To optimize, you need to measure.
And to measure, you need the right metrics.
These are the 10 SEO and non-SEO metrics we measure in order to keep track of and optimize our SEO process.
1. Share of Voice (SoV)
Traditionally, SoV refers to the portion or percentage of advertising space or time that a particular brand has compared to its competitors.
For example, let’s say there are three car brands: Brand A, Brand B, and Brand C. If Brand A has the most commercials on TV, taking up 50% of the total airtime, while Brand B has 30%, and Brand C has 20%, then Brand A has the highest share of voice. In conclusion, Brand A is the dominant brand in the advertising space on television compared to its competitors Brand B & C.
In general, SoV helps companies understand how much attention and exposure they are getting vs their competitors.
However, in SEO, SoV means something different.
SOV refers to the percentage of clicks that land on your website as compared to all of your tracked keywords combined.
If you only track a single keyword and all top 10 positions in Google are occupied by pages from your website (meaning you get all possible traffic from that keyword), your share of voice is 100%.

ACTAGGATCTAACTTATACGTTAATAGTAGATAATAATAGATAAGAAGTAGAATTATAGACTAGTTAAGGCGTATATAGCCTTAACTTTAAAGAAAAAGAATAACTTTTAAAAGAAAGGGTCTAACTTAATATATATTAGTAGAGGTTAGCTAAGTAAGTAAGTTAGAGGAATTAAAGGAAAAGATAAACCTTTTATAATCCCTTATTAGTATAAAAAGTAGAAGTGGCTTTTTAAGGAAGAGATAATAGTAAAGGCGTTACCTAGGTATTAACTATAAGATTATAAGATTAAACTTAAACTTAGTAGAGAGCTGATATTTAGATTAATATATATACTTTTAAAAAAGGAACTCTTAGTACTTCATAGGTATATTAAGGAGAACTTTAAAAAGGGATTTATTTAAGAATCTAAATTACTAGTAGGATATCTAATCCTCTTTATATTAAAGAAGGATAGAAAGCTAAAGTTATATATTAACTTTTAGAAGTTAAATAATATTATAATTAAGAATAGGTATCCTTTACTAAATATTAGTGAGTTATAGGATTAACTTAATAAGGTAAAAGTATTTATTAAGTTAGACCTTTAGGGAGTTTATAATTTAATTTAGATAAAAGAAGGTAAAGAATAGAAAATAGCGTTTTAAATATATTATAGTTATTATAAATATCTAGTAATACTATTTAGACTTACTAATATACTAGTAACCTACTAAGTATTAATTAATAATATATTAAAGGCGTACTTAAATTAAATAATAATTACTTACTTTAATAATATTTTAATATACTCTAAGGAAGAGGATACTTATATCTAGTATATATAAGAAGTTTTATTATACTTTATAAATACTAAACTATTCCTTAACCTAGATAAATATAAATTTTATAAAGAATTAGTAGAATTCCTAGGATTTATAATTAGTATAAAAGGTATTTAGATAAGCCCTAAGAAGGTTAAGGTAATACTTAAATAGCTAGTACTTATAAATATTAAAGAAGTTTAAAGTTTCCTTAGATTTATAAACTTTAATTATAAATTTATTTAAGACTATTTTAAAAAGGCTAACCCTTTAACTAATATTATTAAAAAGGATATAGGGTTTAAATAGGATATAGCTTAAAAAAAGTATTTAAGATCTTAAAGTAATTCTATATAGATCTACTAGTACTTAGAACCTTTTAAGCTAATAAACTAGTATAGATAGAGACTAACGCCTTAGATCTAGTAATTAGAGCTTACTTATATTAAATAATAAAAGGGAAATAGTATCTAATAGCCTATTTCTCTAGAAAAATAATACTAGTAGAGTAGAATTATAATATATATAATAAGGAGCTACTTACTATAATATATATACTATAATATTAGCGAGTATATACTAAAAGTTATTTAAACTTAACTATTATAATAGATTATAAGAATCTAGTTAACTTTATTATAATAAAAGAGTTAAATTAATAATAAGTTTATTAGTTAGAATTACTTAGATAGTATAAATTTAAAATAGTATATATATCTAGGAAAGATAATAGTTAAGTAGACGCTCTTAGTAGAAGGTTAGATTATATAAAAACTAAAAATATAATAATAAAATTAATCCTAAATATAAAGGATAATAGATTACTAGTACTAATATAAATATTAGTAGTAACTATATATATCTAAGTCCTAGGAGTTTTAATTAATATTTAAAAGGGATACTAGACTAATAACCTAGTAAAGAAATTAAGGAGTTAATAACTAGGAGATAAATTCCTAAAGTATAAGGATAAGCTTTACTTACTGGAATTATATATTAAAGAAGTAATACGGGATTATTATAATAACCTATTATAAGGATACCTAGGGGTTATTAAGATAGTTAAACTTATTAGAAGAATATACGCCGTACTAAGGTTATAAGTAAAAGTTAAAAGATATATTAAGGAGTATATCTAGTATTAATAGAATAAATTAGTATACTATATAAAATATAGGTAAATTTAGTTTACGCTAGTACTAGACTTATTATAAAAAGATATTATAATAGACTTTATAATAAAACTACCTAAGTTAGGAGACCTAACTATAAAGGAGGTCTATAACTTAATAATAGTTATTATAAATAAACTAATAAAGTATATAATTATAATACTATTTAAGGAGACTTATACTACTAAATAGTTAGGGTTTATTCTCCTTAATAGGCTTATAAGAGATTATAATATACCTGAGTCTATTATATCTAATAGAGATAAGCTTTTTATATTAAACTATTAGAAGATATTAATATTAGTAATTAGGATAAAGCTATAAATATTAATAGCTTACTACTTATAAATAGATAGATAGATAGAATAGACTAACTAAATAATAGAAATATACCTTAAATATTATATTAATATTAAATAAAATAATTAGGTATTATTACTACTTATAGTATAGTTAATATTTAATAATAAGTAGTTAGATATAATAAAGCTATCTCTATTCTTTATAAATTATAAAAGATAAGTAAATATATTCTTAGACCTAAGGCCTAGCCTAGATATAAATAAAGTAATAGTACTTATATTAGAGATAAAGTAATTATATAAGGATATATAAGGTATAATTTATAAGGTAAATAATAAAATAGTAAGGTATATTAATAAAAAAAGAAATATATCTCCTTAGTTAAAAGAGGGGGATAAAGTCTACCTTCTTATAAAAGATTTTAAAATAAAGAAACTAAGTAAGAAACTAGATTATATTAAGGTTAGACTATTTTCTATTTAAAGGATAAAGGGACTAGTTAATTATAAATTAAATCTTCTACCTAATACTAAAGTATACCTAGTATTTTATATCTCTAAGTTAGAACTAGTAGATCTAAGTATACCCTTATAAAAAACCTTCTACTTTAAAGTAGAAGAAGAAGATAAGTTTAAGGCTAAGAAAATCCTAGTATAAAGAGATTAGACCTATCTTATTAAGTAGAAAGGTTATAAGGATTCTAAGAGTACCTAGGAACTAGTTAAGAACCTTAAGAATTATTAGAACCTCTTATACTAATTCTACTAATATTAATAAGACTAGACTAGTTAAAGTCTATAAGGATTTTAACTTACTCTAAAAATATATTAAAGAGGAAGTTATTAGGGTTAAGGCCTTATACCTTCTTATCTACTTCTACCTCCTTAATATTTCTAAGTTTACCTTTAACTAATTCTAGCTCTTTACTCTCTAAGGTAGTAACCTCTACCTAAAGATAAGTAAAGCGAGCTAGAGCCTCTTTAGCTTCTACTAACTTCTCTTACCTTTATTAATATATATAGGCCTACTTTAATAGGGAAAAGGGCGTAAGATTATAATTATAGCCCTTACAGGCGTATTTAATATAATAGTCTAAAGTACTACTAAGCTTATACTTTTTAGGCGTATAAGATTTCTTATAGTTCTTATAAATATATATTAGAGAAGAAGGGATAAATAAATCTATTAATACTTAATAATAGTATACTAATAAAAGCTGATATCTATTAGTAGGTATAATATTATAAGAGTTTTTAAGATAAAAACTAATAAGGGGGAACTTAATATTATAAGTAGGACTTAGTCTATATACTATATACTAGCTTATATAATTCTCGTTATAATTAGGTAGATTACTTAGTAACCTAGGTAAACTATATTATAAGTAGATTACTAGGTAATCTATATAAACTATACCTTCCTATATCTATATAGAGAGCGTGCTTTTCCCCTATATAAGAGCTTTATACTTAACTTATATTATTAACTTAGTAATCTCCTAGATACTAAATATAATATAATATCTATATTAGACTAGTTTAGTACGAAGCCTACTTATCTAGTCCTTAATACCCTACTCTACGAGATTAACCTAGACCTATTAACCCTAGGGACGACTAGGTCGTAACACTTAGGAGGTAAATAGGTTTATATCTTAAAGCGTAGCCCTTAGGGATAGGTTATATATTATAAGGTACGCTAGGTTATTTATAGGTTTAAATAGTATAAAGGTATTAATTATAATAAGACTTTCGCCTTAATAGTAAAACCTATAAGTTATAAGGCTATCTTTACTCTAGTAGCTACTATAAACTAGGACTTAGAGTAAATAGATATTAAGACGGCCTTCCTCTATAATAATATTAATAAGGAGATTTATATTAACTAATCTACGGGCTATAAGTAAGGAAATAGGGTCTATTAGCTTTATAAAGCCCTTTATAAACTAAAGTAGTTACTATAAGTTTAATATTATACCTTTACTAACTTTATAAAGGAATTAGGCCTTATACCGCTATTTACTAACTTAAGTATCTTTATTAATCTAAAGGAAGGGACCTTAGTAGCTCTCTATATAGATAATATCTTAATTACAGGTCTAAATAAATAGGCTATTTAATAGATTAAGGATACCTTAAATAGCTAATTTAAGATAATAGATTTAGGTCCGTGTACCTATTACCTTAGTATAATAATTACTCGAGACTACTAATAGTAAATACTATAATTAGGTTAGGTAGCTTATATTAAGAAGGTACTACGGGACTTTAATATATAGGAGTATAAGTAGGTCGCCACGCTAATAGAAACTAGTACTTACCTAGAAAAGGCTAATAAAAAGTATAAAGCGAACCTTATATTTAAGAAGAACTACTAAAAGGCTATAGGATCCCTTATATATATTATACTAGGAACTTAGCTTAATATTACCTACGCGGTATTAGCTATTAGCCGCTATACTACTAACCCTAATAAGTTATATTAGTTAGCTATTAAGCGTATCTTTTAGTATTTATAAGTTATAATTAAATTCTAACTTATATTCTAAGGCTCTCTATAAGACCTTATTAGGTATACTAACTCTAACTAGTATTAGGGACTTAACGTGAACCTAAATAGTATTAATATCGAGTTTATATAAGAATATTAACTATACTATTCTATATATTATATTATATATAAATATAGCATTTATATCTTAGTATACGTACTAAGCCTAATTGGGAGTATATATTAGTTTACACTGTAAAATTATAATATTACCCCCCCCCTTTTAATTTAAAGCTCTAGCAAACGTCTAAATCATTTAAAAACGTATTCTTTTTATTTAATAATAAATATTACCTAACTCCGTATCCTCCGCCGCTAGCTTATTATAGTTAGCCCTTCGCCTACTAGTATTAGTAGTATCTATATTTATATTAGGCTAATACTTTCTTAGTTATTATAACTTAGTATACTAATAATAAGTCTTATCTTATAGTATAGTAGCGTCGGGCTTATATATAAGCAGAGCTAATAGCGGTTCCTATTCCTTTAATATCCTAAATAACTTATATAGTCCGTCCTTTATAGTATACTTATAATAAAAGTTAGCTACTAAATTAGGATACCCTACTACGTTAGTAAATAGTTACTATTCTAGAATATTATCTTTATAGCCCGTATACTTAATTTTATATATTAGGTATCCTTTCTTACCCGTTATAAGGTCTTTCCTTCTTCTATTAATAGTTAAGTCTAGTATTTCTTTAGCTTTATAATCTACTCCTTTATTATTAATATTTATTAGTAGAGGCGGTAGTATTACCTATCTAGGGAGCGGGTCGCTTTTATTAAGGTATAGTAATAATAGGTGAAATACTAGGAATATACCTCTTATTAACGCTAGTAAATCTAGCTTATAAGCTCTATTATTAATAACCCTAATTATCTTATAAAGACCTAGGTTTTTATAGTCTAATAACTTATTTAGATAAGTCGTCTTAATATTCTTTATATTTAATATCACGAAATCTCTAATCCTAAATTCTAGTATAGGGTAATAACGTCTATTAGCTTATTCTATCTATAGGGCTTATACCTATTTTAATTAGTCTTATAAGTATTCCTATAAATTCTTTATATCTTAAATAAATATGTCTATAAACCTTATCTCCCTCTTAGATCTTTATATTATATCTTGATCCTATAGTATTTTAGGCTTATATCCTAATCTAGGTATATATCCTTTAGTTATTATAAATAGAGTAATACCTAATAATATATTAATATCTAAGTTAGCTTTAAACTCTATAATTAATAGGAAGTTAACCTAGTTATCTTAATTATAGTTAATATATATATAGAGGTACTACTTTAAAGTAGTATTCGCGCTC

However, in practice, this can never happen. It’s not a matter of difficulty but rather how Google’s SERPs work. Since 2019, the maximum number of results from the same website domain is two. Therefore, the best result you can possibly get in any given SERPs is position #1 and #2.
In other words, if you occupy the #1 spot, while your competition takes the rest, your SoV for the specific keyword would be around 30% (depending on the CTR curve of the search results for that particular keyword).
And here’s the formula in practice:
SOV = Total clicks x keywords you track / Clicks resulting in your website
SOV = 100×10/20
SOV = 0.5%
2. Organic Traffic
That’s the absolute number. It is only for this number that you do ALL those SEO efforts. This metric refers to the visitors who land on your website through organic (non-paid) means.